Barak said rumors that Tannenbaum had been involved in intelligence or was kidnapped from the northern border were baseless.

Israel sees his abduction as a violation of all international legal norms, a Defense Ministry statement said.

Itim news agency said Tannenbaum was apparently kidnapped in Geneva. In Switzerland, federal police spokesman Rolf Debrunner told AP the authorities are checking the report. A Qatari television station said he was brought drugged to Lebanon.

A court-ordered ban on the grounds of state security has prohibited the publication of further details about Tannenbaum and his disappearance.

Jerusalem Magistrate's Court issued an injunction at the request of the General Security Service and the State Attorney's Office banning publication of "any detail regarding the investigation into the disappearance of Col. (res.) Elhanan Tannenbaum, who is allegedly in the hands of Hizbullah, or anything regarding the circumstances of his disappearance."

Israel Radio said Tannenbaum had been involved in deals with the Palestinians and had likely been abducted by pro-Iranian elements and handed over to Hizbullah in Lebanon.

The Associated Press quoted unnamed Lebanese sources saying they had information Hizbullah had captured an Israeli Jew of Arab descent working for Israeli Intelligence who had been seeking contact with the Lebanese to get information about the three kidnapped Israeli soldiers.

First word of Tannenbaum's abduction came in a dramatic statement in Beirut yesterday by Hizbullah leader Hassan Nasrallah at a rally in support of the Islamic fundamentalist movement in the presence of numerous dignitaries, including Lebanese Prime Minister Salim Hoss.

He said the organization, in a complicated operation, had captured an Israeli officer with the rank of colonel who had been involved in Israel's security apparatus, generally a reference to the intelligence service.

Nasrallah, who dedicated the operation to the Palestinian "Al-Aksa" uprising, did not give details of the abductee or when he was kidnapped.

"With God's help, I am honored to inform you gladly that the Islamic Resistance performed a qualitative and complex security operation, capturing an Israeli colonel, who works for an Israeli security apparatus," he announced to thundering applause.

"We will announce later the appropriate details at the appropriate time. We will leave them to search for him, for his name, for his tale," Nasrallah told the meeting in a speech broadcast live on Hizbullah's al-Manar television.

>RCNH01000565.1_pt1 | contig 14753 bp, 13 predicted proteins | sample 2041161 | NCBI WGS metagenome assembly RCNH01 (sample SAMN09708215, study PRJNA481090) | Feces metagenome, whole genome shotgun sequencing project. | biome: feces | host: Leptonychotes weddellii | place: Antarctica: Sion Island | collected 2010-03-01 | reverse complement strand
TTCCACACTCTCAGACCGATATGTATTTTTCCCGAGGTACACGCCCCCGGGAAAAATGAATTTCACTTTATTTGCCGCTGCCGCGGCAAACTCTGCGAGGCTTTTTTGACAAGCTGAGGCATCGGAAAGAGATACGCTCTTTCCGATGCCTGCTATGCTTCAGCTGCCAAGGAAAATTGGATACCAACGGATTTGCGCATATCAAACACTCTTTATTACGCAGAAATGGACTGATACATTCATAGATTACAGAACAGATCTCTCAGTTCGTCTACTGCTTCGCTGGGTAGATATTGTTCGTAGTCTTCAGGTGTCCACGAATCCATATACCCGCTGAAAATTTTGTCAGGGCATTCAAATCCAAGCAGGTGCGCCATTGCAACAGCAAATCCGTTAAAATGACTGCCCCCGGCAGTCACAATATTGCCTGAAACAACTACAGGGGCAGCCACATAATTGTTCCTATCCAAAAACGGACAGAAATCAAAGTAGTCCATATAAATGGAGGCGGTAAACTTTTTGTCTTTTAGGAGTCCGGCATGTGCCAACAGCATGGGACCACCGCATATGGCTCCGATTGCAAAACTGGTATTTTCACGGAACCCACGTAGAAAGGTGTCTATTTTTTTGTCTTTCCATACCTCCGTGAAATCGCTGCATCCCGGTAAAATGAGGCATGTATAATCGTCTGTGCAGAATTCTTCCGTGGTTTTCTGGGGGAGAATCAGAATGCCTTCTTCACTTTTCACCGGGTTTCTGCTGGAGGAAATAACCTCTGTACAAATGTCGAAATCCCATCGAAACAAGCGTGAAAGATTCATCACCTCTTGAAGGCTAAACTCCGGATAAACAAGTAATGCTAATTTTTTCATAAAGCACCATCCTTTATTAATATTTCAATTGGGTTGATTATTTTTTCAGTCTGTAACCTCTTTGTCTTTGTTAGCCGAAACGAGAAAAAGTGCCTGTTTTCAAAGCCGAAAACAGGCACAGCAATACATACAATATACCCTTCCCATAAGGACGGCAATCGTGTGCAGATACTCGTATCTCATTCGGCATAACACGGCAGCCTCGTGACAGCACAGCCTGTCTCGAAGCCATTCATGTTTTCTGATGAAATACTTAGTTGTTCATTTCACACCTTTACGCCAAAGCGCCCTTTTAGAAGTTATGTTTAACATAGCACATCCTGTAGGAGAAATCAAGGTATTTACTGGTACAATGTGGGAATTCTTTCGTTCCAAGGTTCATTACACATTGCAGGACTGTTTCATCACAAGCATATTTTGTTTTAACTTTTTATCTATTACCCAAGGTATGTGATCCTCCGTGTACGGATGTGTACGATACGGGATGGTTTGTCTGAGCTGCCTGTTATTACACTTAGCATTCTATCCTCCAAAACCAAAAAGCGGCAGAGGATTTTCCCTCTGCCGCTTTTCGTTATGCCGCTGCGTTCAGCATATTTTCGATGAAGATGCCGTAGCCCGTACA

The announcement yesterday morning sent a chill throughout the IDF and defense establishment. The army immediately ordered a roster taken of its troops and carried out an examination of the northern border. Security sources have warned that Hizbullah would try to kidnap more soldiers or civilians. The IDF has since increased precautions against kidnapping along that border.

After a few hours, it was determined that the border had not been breached, nor was any soldier missing. The security services did the same, and according to Barak's office no one was said to be found missing.

It was also thought briefly that perhaps an Israeli farmer from the North had been abducted, but that, too, proved to be unfounded.

Metulla Local Council head Ya'acov Katz said all farmers who had been out in their fields and orchards had been accounted for and nobody had been reported missing from the town. Similar checks were made in other communities along the northern border with the same results.

UNIFIL spokesman Timur Goksel said there had been no reports of any unusual activity along or near the border in the past few days.

Later in the day, defense officials said they had received an inquiry from the family of a man named Elhanan Tannenbaum saying they had lost contact with him.

Deputy Defense Minister Ephraim Sneh said Tannenbaum had been abroad on his own accord and had nothing to do with the state.

"Not all is known at the moment. There is a man with this name," Sneh said. "What is known is that a man with this name left the country 12 days ago."

Sneh added that so far Israel has not received any information on the condition of the three kidnapped soldiers.

Sneh said that Hizbullah, with Iranian backing, wants to drive the region into more violence.

"What we are seeing now is the preview and we have to be ready for it," he said.

Meanwhile, former GSS head Ya'acov Perry, who is coordinating efforts for the return of the three kidnapped soldiers, met with their families yesterday and briefed them on the situation.

Also, the IDF Spokesman flatly denied rumors that the three had been abducted while trying to buy drugs from Lebanese. The army said there was no evidence to support this and such baseless reports were harmful.

Hizbullah has said it wants to exchange the three soldiers for hundreds of Lebanese and Arab prisoners in Israeli jails. But so far, the group has refused to allow the International Committee of the Red Cross or the UN access to them.

(Dan Izenberg contributed to this report.)

-- Rachel Gibson (rgibson@hotmail.com), October 15, 2000.

Jer usalem Post

Tuesday, October 17 2000 02:29 18 Tishri 5761

Tannenbaum's daughter appeals for his release By David Rudge

HAIFA (October 17) - The daughter of Elhanan Tannenbaum, the Israeli kidnapped by Hizbullah in an operation by the extremist Shi'ite organization abroad, made an impassioned plea last night for the release of her father.